JFK: Bring Our Boys Home

The discord between Kennedy and his opponents, however, grew. It only worsened as 1963 progressed. Having been party to U.S. assassination attempts on Castro, the President changed course. He initiated back channel negotiations with the fiery dictator, in hopes of thawing the perilous situation between the countries, who were separated by only 90 miles of water. Like Ho, Castro had initially hoped for American friendship when he violently seized power in 1959.


Kennedy eloquently rose to the defense of America’s still-benighted blacks. He was determined to assist them in receiving their long-deprived constitutional rights as Americans.


He also initiated a secret, back channel communication with Soviet premier Khrushchev. The Cuban Missile Crisis had riven both World War II combat veterans with terror at the real possibility of humanity destroying itself with nuclear weapons. Both, too, were now isolated in their own government by the hardliners around them.


Kennedy aimed for the increasingly-sympathetic Khrushchev’s cooperation in stopping the dangerously provocative nuclear bomb tests. Also, for reducing rather than continuing to build their nuclear stockpiles.


Finally, JFK began the secret process of withdrawing the 16,000 American advisors from Vietnam. Philosophically diverse counselors ranging from retired conservative Republican General Douglas MacArthur, to Democratic U.S. Senate Majority Leader Mike Mansfield, to Keynesian economist John Kenneth Galbraith had helped persuade him to this conviction, in the face of overwhelming governmental and public sentiment to the contrary.


National Security Agency Memo 263 made official the withdrawal of “1,000 U.S. military personnel by the end of 1963” and “by the end of 1965…the bulk of U.S. personnel.” Kennedy determined to conceal these plans from the public until after his hoped-for 1964 reelection, without which he could not accomplish the full withdrawal. Still, publications including the New York Times and Stars and Stripes reported these plans prior to his death. They are also discussed in later Oval Office tape recordings between McNamara and Kennedy’s successor Lyndon Johnson.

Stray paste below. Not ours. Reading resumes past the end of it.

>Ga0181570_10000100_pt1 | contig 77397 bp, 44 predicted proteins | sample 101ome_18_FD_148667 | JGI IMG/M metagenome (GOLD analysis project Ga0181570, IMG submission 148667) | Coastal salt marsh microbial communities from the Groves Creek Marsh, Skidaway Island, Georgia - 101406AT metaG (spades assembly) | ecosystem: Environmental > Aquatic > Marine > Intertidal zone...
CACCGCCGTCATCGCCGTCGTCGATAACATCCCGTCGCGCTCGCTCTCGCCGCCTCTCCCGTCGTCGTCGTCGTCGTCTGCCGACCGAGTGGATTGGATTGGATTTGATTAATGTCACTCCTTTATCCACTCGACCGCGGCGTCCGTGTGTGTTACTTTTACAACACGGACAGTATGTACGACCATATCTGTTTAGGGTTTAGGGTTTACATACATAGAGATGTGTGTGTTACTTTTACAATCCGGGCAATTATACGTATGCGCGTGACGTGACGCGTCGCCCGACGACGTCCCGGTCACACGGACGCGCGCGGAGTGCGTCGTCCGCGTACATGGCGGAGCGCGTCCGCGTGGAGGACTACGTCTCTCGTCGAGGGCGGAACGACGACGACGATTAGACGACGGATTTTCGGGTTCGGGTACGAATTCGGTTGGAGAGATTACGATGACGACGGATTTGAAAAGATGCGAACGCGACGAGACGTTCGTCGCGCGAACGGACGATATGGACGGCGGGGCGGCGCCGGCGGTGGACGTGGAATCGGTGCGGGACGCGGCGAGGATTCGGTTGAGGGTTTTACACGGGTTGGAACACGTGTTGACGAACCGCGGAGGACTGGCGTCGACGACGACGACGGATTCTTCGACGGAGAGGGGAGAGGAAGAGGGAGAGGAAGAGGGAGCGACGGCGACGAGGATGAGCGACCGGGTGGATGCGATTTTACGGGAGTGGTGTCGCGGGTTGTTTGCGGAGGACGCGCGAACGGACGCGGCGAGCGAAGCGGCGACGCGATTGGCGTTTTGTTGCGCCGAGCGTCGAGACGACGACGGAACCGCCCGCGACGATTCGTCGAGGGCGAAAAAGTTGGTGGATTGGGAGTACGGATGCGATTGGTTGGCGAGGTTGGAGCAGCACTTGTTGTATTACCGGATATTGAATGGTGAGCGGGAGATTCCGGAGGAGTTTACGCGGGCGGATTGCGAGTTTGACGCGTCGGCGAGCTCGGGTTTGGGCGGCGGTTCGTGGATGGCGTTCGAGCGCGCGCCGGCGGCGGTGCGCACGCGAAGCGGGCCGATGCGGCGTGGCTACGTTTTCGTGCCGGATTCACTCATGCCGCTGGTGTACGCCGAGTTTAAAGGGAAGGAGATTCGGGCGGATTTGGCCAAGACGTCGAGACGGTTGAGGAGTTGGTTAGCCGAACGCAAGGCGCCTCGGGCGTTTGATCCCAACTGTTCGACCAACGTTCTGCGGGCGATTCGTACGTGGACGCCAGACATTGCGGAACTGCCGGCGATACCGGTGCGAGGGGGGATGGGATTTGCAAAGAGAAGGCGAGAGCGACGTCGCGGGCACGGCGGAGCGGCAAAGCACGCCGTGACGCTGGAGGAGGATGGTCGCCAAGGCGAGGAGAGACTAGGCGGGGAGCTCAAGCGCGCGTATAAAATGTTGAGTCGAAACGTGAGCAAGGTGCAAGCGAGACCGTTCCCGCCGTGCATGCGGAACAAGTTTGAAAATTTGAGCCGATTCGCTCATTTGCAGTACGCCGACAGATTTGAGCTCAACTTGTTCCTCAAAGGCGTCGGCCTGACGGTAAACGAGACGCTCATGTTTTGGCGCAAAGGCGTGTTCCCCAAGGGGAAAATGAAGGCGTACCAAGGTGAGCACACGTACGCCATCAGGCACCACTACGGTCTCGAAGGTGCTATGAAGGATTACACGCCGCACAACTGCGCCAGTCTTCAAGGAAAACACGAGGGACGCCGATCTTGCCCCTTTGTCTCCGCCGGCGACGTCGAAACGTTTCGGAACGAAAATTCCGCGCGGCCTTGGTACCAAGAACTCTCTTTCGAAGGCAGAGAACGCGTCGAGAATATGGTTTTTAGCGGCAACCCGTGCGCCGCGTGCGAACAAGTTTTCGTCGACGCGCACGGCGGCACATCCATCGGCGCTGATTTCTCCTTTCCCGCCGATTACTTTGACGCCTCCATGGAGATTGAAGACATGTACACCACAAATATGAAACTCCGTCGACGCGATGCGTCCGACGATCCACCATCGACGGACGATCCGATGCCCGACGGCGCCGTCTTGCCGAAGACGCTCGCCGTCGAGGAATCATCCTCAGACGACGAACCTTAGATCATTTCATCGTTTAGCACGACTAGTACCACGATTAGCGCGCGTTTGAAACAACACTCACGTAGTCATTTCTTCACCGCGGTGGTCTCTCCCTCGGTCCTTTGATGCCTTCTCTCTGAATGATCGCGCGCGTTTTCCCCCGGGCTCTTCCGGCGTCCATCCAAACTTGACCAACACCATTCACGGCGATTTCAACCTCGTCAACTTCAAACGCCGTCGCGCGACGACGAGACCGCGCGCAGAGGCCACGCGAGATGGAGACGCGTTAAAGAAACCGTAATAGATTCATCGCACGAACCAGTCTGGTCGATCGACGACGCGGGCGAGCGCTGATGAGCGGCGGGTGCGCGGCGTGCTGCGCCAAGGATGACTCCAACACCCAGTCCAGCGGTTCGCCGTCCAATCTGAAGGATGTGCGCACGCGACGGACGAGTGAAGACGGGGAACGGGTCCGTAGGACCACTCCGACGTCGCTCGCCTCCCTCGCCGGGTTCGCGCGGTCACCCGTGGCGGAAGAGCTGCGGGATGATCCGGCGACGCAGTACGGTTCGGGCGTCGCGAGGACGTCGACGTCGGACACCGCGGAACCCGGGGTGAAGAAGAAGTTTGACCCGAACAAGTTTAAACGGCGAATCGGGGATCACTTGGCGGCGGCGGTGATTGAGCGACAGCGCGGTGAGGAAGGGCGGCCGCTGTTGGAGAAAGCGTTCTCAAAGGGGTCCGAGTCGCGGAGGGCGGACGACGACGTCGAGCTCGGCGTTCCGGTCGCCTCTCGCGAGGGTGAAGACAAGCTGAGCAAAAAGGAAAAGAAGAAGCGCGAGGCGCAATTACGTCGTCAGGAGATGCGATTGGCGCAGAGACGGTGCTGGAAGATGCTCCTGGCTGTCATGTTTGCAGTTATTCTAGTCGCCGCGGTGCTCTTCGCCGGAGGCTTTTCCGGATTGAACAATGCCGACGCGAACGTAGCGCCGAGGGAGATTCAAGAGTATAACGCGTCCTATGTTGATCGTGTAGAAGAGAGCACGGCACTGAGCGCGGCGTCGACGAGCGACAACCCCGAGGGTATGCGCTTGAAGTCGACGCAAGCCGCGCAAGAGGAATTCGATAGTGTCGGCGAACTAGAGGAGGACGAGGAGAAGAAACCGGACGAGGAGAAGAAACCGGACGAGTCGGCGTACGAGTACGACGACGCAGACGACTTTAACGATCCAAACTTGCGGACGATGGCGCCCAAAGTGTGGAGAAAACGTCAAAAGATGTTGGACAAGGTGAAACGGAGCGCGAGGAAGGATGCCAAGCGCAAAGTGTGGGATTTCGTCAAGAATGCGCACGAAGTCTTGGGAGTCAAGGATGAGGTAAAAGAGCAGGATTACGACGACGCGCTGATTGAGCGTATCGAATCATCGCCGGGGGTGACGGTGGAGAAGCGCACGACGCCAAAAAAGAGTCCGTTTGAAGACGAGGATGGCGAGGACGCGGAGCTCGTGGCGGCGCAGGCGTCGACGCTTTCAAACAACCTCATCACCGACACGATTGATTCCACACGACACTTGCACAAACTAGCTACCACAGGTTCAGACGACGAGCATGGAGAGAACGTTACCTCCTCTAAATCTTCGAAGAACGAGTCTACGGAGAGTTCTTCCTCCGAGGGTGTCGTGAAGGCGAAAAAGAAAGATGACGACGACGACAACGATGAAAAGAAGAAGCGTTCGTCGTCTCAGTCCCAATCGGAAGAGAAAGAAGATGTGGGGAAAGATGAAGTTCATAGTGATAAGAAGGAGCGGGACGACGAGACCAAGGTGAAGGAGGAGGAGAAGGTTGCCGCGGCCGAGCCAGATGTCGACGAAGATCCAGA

The President’s enemies within his own government likely had no intention of allowing any of these initiatives to succeed. On November 22, 1963, in broad daylight on a downtown Dallas, Texas street during a motorcade, John Fitzgerald Kennedy was murdered. The mayor of Dallas was Earle Cabell, brother of former CIA luminary Charles Cabell, whom Kennedy had forced out.


Within hours, Dallas lawmen, sanctioned by the federal government, declared their absolute certainty that one troubled, eccentric, former U.S. Marine had fired three extraordinary, rapid-fire shots—which elite American military sharpshooters could not afterwards duplicate—and single-handedly, unseen, with no confederates nor any aid, killed the most powerful person on the planet, in the presence of thousands of people.

 

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Oklahomans Vol 2 :

Statehood - 2020s

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